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Controversial name, history of Johnson County creek leads to possible name change

"Negro Creek" in Johnson County, Kansas
Posted at 2:41 AM, Aug 26, 2021

KANSAS CITY, Mo. — Negro Creek in Johnson County is unknown to many, including Jay Holbert, the president of the NAACP branch in Johnson County.

Until recently.

“I didn’t even know we had a creek like that running through here, but the more you read about it and research it, there’s a lot of things that we really don’t know,” Holbert said.

The creek's history is gruesome.

“In a newspaper from the late 1870s, and in the reference it talks about this really horrible story of an enslaved man who had escaped from Missouri into Kansas. Just barely into Kansas. It appears he was cornered by the men who were pursuing him and rather than be taken back into slavery into Missouri, he chose to slit his own throat,” said Dr. Diane Mutti-Burke, a professor of history at the University of Missouri-Kansas City.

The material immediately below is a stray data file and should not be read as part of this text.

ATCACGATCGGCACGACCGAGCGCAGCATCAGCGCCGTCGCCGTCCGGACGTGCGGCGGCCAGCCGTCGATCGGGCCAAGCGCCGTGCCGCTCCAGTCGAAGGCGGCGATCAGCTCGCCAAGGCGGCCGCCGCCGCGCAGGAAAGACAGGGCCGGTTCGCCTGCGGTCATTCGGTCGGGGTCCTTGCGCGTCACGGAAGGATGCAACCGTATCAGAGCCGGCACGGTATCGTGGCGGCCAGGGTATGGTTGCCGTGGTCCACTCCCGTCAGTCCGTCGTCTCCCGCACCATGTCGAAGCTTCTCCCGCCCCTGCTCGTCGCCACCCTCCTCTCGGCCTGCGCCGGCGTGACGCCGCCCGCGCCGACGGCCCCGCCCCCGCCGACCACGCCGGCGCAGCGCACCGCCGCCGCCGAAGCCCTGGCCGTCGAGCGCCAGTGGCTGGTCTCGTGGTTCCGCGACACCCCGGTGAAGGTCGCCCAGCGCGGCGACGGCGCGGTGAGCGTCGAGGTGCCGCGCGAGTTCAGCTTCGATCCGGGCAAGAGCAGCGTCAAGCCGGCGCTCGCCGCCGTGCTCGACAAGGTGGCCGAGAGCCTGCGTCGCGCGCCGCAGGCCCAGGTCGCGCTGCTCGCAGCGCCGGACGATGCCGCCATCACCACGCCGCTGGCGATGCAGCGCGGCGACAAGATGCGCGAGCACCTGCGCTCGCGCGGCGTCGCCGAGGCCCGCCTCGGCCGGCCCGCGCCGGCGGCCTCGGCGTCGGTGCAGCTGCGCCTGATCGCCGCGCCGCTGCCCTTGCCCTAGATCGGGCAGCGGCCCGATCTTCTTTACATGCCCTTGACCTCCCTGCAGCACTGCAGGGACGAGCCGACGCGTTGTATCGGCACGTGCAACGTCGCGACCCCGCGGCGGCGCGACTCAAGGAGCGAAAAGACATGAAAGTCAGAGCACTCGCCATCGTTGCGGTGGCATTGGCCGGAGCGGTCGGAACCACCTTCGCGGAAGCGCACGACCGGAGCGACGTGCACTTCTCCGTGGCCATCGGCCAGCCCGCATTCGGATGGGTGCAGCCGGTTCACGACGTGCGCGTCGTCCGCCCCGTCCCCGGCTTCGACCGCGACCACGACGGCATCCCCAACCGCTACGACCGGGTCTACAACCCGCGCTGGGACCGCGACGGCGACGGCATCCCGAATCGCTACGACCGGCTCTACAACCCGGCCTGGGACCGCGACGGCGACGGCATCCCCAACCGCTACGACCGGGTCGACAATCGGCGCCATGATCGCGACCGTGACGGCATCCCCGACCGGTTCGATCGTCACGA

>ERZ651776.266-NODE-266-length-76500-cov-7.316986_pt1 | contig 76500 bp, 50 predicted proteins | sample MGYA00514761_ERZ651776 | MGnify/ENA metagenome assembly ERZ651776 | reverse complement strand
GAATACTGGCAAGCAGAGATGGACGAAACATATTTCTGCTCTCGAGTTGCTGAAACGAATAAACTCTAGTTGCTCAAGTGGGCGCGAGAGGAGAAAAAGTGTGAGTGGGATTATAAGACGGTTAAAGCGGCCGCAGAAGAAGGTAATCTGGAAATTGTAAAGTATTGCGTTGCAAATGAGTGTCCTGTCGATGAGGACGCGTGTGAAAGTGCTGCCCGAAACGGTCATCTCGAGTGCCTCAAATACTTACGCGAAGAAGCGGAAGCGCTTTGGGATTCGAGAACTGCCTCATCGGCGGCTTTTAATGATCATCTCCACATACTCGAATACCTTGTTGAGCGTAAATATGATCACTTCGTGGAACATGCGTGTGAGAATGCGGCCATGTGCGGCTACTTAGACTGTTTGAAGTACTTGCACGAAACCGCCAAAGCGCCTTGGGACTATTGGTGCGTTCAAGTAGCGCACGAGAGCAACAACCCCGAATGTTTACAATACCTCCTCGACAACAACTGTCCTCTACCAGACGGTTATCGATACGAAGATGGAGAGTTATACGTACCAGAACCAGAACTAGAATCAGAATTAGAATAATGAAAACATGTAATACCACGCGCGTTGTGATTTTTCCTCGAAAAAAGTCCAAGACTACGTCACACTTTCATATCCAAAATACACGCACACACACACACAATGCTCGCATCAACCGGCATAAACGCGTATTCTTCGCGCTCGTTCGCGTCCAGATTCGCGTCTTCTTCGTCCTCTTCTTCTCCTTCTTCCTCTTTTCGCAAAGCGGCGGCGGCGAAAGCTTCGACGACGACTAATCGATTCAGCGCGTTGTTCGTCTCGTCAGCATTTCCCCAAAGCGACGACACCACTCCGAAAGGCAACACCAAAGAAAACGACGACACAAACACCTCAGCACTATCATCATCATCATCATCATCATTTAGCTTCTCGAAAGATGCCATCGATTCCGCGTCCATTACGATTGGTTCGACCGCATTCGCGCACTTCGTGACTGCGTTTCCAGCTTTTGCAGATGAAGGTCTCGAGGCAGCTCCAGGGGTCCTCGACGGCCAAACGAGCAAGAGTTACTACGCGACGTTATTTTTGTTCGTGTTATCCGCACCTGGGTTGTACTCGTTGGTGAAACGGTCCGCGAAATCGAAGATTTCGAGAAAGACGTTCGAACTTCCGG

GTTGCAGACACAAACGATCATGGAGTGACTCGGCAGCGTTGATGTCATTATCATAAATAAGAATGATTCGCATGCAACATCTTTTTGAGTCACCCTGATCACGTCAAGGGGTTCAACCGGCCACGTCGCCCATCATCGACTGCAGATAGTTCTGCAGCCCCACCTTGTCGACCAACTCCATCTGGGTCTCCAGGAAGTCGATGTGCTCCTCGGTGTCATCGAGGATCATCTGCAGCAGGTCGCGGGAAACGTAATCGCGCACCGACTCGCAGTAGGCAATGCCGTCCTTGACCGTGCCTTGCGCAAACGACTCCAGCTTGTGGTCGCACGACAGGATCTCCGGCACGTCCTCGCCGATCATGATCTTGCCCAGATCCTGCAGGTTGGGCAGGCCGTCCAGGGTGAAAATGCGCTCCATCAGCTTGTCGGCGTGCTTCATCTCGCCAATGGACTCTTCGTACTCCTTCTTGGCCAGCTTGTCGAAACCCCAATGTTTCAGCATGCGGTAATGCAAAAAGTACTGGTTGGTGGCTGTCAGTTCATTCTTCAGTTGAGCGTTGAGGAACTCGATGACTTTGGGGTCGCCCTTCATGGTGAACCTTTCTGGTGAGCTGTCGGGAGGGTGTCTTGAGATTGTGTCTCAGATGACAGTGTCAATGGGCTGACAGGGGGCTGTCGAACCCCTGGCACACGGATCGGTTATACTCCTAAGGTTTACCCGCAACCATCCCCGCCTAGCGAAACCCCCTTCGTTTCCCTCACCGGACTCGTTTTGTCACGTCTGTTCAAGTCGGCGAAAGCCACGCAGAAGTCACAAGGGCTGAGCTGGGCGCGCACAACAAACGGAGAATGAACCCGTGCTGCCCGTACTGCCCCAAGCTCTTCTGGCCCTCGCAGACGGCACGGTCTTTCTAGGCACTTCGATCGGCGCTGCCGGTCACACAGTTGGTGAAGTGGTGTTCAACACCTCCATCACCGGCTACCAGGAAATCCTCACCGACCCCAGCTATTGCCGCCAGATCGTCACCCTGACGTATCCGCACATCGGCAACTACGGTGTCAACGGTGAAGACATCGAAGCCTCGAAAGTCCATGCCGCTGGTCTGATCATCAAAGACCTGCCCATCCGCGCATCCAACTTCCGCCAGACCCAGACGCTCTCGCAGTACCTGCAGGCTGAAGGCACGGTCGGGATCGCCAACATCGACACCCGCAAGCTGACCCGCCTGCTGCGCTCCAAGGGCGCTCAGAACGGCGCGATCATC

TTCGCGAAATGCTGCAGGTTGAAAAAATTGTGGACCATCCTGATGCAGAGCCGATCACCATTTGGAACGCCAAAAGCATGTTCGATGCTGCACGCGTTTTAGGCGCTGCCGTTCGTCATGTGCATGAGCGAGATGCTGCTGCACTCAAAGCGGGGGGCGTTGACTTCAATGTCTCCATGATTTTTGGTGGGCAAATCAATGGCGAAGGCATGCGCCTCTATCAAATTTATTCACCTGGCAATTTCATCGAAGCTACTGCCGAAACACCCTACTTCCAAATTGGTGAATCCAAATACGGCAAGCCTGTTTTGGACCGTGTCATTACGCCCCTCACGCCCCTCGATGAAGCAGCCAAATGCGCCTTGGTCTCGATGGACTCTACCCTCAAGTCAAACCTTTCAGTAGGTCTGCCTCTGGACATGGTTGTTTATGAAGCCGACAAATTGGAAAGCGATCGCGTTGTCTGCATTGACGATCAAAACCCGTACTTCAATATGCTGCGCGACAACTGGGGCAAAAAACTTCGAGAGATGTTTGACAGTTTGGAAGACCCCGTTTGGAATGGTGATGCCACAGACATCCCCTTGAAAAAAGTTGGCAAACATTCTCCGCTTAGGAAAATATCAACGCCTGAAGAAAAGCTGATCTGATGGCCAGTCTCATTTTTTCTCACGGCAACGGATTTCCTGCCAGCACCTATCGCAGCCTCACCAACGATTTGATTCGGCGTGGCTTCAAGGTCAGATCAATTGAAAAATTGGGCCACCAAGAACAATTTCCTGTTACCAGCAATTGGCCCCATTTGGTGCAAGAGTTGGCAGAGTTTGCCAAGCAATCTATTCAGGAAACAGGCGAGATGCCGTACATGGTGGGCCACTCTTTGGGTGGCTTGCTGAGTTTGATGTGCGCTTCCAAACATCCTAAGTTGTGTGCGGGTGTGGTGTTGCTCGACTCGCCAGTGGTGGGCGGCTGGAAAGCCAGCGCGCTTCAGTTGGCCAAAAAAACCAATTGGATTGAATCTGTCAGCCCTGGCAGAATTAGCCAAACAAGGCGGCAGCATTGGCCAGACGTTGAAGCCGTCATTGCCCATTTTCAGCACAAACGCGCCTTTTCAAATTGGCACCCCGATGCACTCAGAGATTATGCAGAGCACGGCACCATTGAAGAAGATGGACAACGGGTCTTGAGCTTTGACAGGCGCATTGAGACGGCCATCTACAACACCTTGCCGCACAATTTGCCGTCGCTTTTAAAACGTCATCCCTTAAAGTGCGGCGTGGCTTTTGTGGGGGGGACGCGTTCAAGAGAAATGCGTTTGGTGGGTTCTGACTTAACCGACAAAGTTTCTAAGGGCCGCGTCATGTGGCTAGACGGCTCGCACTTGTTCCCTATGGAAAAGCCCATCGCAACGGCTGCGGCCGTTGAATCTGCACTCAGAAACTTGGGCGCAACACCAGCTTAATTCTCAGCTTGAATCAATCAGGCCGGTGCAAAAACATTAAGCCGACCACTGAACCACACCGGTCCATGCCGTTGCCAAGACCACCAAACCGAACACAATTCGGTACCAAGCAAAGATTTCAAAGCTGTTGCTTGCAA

It had a different name after that event, but the meaning was similar.

“It didn’t change until the 60s to Negro Creek because I think it was a federal ordinance or something that went out that all things that were named the N-word had to be changed to Negro and I guess they thought that would be less offensive,” Holbert said.

However, after extensive research was gathered by community members and Mutti-Burke, the Johnson County Board of County Commissioners will hear a presentation Thursday about a possible renaming of Negro Creek.

“Myself and other members of the committee will be presenting the path that we have gone down and investigating the history of naming Negro Creek, which goes back in the record that we have found back in the 1850s, to try to get to the core of where this name comes from,” said Joe Water, Assistant County Manager for Johnson County.

Holbert says if Negro Creek does get a name change, the history of what happened there should not be lost with the name.

“History is history. When you start erasing it or writing over it, or trying to change it, that’s when you mess up, that’s when you lose the value of everything that people have actually worked for,” Holbert said.